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Hobbit used tools

01 June 2006

Skull of Homo floresiensis, the human-like metre-tall species nicknamed 'hobbit'. © Peter Brown

Skull of Homo floresiensis, the human-like metre-tall species nicknamed 'hobbit'. © Peter Brown

New research suggests the metre-tall human-like species, nicknamed the hobbit, was clever enough to use tools.

Homo floresiensis was discovered on the Indonesian island of Flores in 2004 and has puzzled many scientists about where it came from and where it sits in the human evolutionary tree.

Similar stone tools

Adam Brumm from the Australian National University and colleagues have found similiarities between stone tools found at two sites. One site is Liang Bua cave where the hobbit and other artefacts dated to between 95-74,000 and 12,000 years ago were discovered. The other site 50km to the west at Mata Menge reveals stone artefacts dated to 840-700,000 years ago.

The stone tools at Mata Menge are similar to, and show technological continuity with, the stone tools associated with the hobbit at Liang Bua.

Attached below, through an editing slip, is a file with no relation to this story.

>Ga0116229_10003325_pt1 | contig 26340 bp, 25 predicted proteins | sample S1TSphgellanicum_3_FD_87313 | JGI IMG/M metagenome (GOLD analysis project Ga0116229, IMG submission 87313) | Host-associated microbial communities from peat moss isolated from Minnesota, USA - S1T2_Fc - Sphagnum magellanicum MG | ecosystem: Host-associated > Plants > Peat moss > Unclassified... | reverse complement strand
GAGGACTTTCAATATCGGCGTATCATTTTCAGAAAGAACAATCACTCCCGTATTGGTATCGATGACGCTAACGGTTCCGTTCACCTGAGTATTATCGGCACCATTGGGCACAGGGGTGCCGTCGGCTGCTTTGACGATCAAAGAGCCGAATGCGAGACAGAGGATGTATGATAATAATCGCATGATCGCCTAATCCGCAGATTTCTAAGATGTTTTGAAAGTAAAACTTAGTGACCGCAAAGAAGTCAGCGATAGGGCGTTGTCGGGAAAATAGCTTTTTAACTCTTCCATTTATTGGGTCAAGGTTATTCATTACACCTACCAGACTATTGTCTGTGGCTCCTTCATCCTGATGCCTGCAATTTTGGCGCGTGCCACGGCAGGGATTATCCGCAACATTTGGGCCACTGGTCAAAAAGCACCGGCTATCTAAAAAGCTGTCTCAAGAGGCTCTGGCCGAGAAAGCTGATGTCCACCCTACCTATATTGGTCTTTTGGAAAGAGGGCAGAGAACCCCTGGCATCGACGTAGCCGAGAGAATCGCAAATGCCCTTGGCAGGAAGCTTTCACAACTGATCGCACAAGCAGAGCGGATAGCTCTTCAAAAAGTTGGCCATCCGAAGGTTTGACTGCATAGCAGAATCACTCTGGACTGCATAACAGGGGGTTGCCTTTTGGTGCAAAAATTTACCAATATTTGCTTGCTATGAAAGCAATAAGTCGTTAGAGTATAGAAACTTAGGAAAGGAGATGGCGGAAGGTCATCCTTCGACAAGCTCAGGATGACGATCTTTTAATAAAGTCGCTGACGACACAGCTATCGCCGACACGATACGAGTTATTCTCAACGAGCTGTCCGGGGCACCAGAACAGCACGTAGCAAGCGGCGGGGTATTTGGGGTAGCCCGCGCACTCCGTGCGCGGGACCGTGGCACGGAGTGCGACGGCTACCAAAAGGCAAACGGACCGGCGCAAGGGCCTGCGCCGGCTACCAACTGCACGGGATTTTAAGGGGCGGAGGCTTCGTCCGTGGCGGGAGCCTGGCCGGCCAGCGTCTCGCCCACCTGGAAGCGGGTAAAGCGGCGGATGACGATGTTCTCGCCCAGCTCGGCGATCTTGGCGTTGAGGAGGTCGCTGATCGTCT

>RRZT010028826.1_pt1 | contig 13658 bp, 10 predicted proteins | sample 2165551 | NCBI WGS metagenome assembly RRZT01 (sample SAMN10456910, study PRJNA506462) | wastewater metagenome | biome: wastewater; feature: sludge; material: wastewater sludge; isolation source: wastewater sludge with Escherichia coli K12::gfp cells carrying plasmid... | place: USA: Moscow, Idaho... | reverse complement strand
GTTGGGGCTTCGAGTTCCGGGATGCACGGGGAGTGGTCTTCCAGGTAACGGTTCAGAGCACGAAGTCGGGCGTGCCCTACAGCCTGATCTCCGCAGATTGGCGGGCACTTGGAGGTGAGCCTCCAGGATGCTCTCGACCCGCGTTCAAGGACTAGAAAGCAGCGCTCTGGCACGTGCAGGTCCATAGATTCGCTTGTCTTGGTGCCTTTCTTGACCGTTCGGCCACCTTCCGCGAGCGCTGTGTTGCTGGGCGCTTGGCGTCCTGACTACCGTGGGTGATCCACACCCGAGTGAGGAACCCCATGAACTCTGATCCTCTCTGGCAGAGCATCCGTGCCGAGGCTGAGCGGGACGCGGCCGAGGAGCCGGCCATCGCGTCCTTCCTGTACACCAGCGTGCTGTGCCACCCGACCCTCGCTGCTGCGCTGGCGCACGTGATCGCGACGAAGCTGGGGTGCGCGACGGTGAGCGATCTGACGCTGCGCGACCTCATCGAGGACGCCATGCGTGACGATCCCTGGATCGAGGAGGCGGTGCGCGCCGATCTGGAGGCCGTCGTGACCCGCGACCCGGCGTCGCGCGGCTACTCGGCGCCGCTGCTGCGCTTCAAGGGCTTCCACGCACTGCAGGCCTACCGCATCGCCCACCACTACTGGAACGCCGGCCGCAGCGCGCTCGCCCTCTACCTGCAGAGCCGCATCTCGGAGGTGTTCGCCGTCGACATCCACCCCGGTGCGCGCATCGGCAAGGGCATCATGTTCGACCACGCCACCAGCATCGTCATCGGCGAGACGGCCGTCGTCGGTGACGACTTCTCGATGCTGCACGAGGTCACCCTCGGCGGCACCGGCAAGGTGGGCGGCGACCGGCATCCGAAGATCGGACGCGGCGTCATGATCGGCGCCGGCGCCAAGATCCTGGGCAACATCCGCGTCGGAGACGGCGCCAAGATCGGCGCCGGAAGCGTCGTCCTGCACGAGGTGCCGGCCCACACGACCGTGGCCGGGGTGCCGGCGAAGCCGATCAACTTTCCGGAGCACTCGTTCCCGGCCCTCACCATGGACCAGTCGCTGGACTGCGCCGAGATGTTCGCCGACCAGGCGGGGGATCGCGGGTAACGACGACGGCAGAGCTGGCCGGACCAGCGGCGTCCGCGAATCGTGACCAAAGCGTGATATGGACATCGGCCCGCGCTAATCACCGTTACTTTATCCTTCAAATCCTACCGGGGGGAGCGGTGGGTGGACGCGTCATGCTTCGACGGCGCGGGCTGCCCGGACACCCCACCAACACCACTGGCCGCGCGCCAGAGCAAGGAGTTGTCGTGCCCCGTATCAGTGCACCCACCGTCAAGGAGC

'This reinforces the argument that the hobbit really is a descendant of a population that had lived on the island for a very long time', said Chris Stringer, human origins expert at the Natural History Museum, in an interview with the BBC.

It is usually assumed that only one species of early human, Homo erectus , lived in southeast Asia before modern people arrived there, so the hobbit may have descended from Homo erectus .

Chris adds that we cant guarantee the material is related because of the large gap of time between the two sets of tools but says this is potentially enough time to allow the unusual features of the hobbit to develop.

The research is reported in the journal Nature